Disclaimer: If your plan is to buy and hold for the long-term like we advocate here at MyWallSt, you don’t really need to worry about the next two types of orders. But we wanted to to include so you understand what you’re seeing on your brokerage order screen.
3. Stop-loss Order
Usually (not always, but mostly) you can set this to automate a sell if a stock you own is falling in order to limit your losses should a company’s share price begin to tumble.
4. Buy-stop Order
This is entered at a stop price above the current market price to limit a loss or protect a profit on a stock that has been sold short. The same applies to a sell stop order.
What else do I need to know?
With this simple guide you now have the basics of investing down and it’s now just about getting started. You may have some more questions though which we will happily answer here:
You should also set about planning how much you want to invest per month. With all this in mind, we created the OWN It project, which will help you take control of your financial future. If you wish to take a look, click the image below.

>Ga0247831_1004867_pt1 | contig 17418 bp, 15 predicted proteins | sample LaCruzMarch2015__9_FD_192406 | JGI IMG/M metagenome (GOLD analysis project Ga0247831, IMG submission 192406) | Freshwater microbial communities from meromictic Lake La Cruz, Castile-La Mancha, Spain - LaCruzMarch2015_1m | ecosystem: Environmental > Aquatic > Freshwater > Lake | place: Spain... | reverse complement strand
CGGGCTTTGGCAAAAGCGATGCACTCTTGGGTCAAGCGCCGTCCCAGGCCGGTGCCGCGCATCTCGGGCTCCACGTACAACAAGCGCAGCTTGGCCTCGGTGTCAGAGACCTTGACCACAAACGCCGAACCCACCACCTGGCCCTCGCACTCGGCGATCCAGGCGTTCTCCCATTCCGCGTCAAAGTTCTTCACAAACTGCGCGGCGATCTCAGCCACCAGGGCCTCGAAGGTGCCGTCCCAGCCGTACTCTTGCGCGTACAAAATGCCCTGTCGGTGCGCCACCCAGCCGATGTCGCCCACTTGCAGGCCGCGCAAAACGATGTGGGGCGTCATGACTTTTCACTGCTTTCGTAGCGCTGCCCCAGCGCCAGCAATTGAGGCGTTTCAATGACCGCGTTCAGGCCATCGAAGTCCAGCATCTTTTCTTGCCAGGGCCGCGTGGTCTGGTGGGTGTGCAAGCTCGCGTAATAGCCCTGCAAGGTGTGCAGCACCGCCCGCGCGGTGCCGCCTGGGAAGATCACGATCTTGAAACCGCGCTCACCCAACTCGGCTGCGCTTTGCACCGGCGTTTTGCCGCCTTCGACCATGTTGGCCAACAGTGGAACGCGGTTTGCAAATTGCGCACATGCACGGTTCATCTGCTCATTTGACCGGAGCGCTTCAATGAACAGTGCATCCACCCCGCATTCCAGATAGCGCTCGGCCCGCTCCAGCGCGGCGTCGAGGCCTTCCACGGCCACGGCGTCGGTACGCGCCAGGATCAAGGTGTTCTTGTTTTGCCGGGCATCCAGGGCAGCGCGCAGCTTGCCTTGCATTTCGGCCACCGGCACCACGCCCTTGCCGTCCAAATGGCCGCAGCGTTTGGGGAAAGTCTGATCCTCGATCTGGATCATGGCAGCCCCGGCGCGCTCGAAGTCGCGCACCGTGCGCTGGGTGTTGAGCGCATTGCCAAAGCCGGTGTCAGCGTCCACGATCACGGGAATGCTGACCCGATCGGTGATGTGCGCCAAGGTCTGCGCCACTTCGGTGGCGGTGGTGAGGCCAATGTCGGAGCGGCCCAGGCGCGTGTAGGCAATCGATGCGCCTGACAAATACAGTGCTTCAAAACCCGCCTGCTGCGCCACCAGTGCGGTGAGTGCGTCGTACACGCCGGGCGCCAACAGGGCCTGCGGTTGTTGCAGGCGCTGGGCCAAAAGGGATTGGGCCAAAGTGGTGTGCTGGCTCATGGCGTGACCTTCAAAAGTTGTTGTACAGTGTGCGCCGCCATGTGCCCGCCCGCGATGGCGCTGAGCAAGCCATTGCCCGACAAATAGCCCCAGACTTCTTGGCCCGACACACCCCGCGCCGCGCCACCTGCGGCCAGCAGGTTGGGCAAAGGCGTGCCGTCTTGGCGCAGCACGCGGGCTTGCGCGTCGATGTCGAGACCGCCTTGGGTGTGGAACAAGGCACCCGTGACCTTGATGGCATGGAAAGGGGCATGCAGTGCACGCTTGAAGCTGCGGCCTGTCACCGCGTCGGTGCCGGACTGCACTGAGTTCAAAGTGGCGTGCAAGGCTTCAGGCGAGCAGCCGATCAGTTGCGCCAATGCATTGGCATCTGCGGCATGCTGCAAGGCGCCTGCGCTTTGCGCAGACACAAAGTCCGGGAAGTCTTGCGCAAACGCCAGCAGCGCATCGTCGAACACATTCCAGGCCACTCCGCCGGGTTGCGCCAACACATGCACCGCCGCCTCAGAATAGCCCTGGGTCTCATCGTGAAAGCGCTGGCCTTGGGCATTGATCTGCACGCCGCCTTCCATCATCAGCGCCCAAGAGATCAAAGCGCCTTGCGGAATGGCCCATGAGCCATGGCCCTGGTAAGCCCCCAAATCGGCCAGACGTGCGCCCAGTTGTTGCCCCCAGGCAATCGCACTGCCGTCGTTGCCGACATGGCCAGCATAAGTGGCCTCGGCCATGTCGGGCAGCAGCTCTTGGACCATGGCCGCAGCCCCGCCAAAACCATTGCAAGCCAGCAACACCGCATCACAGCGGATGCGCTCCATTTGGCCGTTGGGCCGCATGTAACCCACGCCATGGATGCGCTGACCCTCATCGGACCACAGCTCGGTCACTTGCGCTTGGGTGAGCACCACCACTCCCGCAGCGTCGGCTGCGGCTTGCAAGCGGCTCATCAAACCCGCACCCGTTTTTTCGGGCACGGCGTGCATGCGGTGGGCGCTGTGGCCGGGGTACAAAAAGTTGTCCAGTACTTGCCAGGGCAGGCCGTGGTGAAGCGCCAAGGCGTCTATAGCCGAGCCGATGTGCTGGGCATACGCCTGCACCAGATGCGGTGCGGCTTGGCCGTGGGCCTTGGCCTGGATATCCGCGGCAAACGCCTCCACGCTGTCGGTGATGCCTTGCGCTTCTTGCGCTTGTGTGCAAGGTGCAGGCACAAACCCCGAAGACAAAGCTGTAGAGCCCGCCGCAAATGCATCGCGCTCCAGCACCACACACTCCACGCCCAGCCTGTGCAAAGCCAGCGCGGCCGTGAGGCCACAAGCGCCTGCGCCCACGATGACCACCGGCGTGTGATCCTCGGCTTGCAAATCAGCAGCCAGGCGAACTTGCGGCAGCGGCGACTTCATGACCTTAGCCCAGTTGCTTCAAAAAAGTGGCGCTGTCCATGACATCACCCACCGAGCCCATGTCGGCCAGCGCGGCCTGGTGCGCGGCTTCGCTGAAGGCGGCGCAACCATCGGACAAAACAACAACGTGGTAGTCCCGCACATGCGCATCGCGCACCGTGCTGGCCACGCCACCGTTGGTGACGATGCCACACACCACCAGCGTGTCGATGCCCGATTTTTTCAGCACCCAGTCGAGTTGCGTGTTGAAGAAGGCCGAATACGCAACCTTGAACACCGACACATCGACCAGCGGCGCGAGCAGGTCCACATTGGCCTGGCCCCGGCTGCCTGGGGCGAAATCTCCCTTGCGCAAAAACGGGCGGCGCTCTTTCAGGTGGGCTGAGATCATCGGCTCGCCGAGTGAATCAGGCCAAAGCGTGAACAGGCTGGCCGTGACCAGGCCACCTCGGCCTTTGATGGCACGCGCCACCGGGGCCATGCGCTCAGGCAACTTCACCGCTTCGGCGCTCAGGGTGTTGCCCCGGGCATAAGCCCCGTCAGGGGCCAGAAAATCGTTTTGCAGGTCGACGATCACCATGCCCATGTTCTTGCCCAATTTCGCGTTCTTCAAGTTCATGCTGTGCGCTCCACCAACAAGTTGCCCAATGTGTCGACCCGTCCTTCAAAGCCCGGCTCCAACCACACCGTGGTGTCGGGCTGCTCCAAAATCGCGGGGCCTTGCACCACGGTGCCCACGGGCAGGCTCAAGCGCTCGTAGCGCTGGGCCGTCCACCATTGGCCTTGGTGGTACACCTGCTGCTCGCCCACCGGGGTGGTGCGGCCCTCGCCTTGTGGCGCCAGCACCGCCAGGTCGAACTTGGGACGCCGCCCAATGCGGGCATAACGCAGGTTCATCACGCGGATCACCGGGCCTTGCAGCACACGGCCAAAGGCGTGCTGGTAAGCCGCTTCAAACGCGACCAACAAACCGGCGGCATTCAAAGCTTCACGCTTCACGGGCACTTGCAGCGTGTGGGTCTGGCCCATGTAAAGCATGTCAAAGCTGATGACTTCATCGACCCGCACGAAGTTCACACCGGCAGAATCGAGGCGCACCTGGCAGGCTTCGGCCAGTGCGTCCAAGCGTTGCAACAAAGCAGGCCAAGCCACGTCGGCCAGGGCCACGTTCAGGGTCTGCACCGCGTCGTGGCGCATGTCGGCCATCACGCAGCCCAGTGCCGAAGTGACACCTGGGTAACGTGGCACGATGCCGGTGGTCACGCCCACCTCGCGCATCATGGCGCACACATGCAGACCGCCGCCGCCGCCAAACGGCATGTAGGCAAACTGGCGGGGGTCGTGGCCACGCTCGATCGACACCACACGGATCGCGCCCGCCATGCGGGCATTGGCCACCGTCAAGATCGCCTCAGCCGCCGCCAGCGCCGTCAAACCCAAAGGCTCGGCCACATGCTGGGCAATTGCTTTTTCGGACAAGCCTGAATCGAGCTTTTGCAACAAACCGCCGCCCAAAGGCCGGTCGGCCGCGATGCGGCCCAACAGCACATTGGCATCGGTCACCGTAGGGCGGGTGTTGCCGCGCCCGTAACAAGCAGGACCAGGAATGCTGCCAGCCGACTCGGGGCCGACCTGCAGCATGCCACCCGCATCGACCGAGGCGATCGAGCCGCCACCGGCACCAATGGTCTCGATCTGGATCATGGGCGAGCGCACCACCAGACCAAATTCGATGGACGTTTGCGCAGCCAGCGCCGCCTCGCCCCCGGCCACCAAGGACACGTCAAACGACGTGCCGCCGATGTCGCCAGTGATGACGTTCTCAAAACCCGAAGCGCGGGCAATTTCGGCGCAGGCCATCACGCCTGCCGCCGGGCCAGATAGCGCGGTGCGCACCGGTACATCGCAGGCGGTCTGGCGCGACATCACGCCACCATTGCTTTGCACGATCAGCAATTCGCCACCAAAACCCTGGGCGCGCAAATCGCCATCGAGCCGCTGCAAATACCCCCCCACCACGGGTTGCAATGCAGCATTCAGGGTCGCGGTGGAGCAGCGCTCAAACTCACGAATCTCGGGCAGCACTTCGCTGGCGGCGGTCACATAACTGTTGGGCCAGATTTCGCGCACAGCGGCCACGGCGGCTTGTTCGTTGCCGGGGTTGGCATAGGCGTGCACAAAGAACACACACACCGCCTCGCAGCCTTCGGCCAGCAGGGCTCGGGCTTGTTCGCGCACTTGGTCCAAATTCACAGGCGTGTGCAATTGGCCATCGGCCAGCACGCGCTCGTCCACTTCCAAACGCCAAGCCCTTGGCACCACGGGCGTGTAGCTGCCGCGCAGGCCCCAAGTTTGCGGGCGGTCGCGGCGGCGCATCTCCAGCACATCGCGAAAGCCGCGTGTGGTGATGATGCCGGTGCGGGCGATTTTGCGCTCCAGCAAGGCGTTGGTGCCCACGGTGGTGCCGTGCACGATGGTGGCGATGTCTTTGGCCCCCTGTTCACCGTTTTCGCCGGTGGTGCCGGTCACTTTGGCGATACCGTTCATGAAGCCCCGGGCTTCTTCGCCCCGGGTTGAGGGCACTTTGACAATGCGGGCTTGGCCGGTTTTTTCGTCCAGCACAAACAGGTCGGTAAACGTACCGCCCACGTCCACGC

MyWallSt operates a full disclosure policy. MyWallSt staff currently hold long positions in companies mentioned above. Read our full disclosure policy here.
Editor at MyWallSt
Jamie is the Content Editor here at MyWallSt. His favorite stock is Apple, which is also the first stock he ever bought. Jamie is not only a big fan of its products, but he believes that the tech giant has a whole lot more to give the world, and hasn't even scraped the surface of its potential.